As the U.S. economy continues to expand at a slow and steady pace, one area of the economy remains red hot – and for good reason. The cybersecurity industry surpassed $75 billion global revenue mark in 2015 and shows no sign of slowing.

Gartner Inc., a technology research and advisory firm, projects the amount of money spent across the globe on information security will top $170 billion by 2020. This would equate to a compound annualized growth rate of nearly 18%, compared to the forecasts for the U.S. GDP during the same time frame of below 5%. Yet, despite the strong growth for security software and the increased capabilities of threat detection, Corporate America seemingly still has a ways to go toward preventing large scale data breaches.

Over the past few years, the financial press has been riddled with reports of major companies entering crisis mode after their websites were hacked and their customers’ security information (passwords, payment information, etc.) was exposed to hackers. Yahoo has been victimized on several occasions. In 2016, the company announced that personal information tied to more than 500 million accounts was stolen. The information stolen could have included any combination of usernames, passwords, email addresses, telephone numbers, and even the answers to password security questions.

Yahoo, unfortunately, is not alone. Home Depot, Staples, Sony, eBay, and Target, among many others, have experienced their own major data breaches due to weaknesses in their internal enterprise security protection systems. Earlier this month Equifax reported that between mid-May and July 2017, cyber attackers accessed the names, social security numbers, addresses, birth dates, and even potentially driver’s license numbers of more than 143 million individuals.

Even security companies themselves have been victimized by hackers. Personal identity theft protection company LifeLock once famously made headlines when its then-CEO Todd Davis published his social security number on company billboard advertisements and television commercials as a show of confidence that LifeLock systems were virtually impenetrable. Over the course of following 12 months, the CEO’s personal identity was stolen more than a dozen times, causing him to navigate through a major self-induced company crisis caused by the provocative advertising campaign.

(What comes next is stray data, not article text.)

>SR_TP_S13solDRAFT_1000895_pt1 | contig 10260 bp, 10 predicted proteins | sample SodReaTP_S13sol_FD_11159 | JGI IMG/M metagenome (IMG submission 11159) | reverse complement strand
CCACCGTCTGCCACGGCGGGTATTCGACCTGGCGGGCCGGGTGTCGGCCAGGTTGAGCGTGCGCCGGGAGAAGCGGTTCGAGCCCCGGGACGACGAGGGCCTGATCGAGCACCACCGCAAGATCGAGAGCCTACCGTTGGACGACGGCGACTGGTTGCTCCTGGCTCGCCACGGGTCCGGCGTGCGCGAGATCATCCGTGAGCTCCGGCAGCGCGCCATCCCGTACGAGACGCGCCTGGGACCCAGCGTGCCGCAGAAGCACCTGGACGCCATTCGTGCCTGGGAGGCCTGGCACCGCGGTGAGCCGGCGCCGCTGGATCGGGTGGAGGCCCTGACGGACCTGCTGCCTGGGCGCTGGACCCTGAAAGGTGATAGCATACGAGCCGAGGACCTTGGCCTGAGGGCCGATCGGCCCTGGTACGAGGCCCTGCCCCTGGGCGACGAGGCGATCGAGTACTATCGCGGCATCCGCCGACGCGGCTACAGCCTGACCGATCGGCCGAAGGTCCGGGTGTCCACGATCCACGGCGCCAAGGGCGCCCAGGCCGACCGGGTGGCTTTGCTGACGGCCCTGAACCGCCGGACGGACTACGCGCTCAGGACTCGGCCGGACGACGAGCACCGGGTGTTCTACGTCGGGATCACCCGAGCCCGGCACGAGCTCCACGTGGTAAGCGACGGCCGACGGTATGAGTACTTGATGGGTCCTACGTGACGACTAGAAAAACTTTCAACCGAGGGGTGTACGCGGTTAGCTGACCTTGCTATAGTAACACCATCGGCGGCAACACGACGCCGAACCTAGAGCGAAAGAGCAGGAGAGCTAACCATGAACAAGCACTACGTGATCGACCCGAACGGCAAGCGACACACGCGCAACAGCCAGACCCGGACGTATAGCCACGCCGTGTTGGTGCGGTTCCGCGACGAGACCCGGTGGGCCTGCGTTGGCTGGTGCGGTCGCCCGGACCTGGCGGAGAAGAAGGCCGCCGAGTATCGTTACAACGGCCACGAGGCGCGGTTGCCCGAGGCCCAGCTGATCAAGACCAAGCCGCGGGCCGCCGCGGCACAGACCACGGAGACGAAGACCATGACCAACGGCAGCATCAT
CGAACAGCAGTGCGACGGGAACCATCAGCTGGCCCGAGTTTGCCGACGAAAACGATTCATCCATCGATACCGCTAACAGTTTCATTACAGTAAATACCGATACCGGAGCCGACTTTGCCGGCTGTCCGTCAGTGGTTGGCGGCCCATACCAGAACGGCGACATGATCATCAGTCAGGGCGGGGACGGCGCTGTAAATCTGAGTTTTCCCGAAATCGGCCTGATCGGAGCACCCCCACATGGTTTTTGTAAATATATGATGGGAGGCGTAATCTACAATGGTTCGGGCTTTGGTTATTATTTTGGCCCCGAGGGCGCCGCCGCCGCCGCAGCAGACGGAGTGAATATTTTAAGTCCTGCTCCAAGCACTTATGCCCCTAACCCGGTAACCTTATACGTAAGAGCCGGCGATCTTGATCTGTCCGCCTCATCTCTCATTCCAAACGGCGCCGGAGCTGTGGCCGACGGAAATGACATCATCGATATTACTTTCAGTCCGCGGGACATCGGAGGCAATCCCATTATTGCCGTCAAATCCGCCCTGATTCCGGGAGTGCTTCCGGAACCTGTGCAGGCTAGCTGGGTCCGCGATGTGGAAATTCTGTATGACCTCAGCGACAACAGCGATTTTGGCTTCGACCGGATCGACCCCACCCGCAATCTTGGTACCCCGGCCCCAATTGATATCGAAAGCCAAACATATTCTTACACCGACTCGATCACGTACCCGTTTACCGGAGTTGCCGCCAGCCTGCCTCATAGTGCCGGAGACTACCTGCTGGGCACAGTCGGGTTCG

As recently detailed in the Wall Street Journal, Jay Clayton, chairman of the Securities and Exchange Commission (SEC), believes the investing public has a poor understanding of the risk cybersecurity attacks pose to the economy. As a result, the SEC is advocating for increased public company disclosure surrounding cybersecurity attacks and has called for greater scrutiny of firms that leave their customers’ data under-protected and vulnerable to the threat of hackers.

Companies with weak enterprise security systems that are hacked and, thus, expose customers’ financial data to cyber intrusions can be held liable by state legislators, the SEC, and the public at large. Yahoo faced multiple lawsuits alleging the company was negligent in protecting users’ security information.

How can individuals protect themselves from the potential cybersecurity threats that endanger major companies they do business with? Always use complex passwords with at least eight characters and a mix of letters, numbers, and special characters. Do not use pet names or college mascots, or any other word that could be easily tied to you based on your social media profiles. Avoid reusing passwords or using simple modifications across multiple accounts. Doing so could make it easier for hackers to gain access to many accounts after breaking into just one. Update your passwords regularly and always install the recommended software updates when they become available. Many software developers publish patches to security vulnerabilities quickly after they are discovered. So, routine installation of these software updates can help reduce risk of getting hacked.

Importantly, be aware of phishing (a scam by which an e-mail user is duped into revealing personal or confidential information which the scammer can use illicitly) email attempts. Phishing emails appear to be legitimate emails from a known, trusted source, but they attempt to trick you into clicking a false web link that will upload malicious software to your computer. These scams have become much more sophisticated since the days of the “rich Nigerian prince emails.” One common factor to help identify phishing attempts is that they often try to create a sense of urgency to get you to act before you notice that the email is fraudulent.

One source for additional data and computer privacy information is the Federal Trade Commission, which provides information for consumers on computer security and identity theft.

In a world of connectivity and convenience, the internet’s rewards certainly outweigh its risks. Yet, while the likelihood of getting hacked is quite small, the consequences can be severe. Adopting these best practices can help mitigate the risk of becoming the victim of a future cybersecurity attack.

Jeanie Wyatt is the founder, chief executive officer and chief investment officer of South Texas Money Management.